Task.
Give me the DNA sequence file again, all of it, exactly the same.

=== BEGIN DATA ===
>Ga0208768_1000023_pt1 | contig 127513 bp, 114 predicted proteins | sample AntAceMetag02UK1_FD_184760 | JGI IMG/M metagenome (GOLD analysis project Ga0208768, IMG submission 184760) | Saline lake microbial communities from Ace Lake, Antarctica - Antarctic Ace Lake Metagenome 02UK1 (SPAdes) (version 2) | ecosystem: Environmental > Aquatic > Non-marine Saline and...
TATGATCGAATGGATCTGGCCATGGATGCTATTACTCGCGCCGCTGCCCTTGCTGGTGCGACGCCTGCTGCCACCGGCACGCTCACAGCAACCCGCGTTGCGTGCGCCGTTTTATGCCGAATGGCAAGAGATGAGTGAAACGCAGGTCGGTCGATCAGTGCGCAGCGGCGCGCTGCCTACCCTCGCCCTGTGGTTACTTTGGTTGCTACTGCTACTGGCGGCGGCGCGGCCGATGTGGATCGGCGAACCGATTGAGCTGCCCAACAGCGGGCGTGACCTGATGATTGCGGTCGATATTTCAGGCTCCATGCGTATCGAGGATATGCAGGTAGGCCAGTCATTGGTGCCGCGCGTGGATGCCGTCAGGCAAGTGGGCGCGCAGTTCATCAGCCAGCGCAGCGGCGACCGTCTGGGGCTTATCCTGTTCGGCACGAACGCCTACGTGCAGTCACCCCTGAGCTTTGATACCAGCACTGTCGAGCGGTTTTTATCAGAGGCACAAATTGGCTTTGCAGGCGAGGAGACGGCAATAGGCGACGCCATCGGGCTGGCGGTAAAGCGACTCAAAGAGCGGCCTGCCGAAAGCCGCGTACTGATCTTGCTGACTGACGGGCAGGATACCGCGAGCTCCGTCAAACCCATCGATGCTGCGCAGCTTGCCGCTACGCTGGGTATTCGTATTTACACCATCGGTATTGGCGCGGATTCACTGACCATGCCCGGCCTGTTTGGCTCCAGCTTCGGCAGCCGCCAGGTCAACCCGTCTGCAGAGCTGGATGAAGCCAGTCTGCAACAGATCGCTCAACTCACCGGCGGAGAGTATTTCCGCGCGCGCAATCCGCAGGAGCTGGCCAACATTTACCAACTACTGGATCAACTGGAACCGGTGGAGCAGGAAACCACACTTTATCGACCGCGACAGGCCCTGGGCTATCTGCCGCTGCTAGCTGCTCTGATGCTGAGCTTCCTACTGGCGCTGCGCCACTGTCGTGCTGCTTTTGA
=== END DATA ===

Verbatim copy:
>Ga0208768_1000023_pt1 | contig 127513 bp, 114 predicted proteins | sample AntAceMetag02UK1_FD_184760 | JGI IMG/M metagenome (GOLD analysis project Ga0208768, IMG submission 184760) | Saline lake microbial communities from Ace Lake, Antarctica - Antarctic Ace Lake Metagenome 02UK1 (SPAdes) (version 2) | ecosystem: Environmental > Aquatic > Non-marine Saline and...
TATGATCGAATGGATCTGGCCATGGATGCTATTACTCGCGCCGCTGCCCTTGCTGGTGCGACGCCTGCTGCCACCGGCACGCTCACAGCAACCCGCGTTGCGTGCGCCGTTTTATGCCGAATGGCAAGAGATGAGTGAAACGCAGGTCGGTCGATCAGTGCGCAGCGGCGCGCTGCCTACCCTCGCCCTGTGGTTACTTTGGTTGCTACTGCTACTGGCGGCGGCGCGGCCGATGTGGATCGGCGAACCGATTGAGCTGCCCAACAGCGGGCGTGACCTGATGATTGCGGTCGATATTTCAGGCTCCATGCGTATCGAGGATATGCAGGTAGGCCAGTCATTGGTGCCGCGCGTGGATGCCGTCAGGCAAGTGGGCGCGCAGTTCATCAGCCAGCGCAGCGGCGACCGTCTGGGGCTTATCCTGTTCGGCACGAACGCCTACGTGCAGTCACCCCTGAGCTTTGATACCAGCACTGTCGAGCGGTTTTTATCAGAGGCACAAATTGGCTTTGCAGGCGAGGAGACGGCAATAGGCGACGCCATCGGGCTGGCGGTAAAGCGACTCAAAGAGCGGCCTGCCGAAAGCCGCGTACTGATCTTGCTGACTGACGGGCAGGATACCGCGAGCTCCGTCAAACCCATCGATGCTGCGCAGCTTGCCGCTACGCTGGGTATTCGTATTTACACCATCGGTATTGGCGCGGATTCACTGACCATGCCCGGCCTGTTTGGCTCCAGCTTCGGCAGCCGCCAGGTCAACCCGTCTGCAGAGCTGGATGAAGCCAGTCTGCAACAGATCGCTCAACTCACCGGCGGAGAGTATTTCCGCGCGCGCAATCCGCAGGAGCTGGCCAACATTTACCAACTACTGGATCAACTGGAACCGGTGGAGCAGGAAACCACACTTTATCGACCGCGACAGGCCCTGGGCTATCTGCCGCTGCTAGCTGCTCTGATGCTGAGCTTCCTACTGGCGCTGCGCCACTGTCGTGCTGCTTTTGA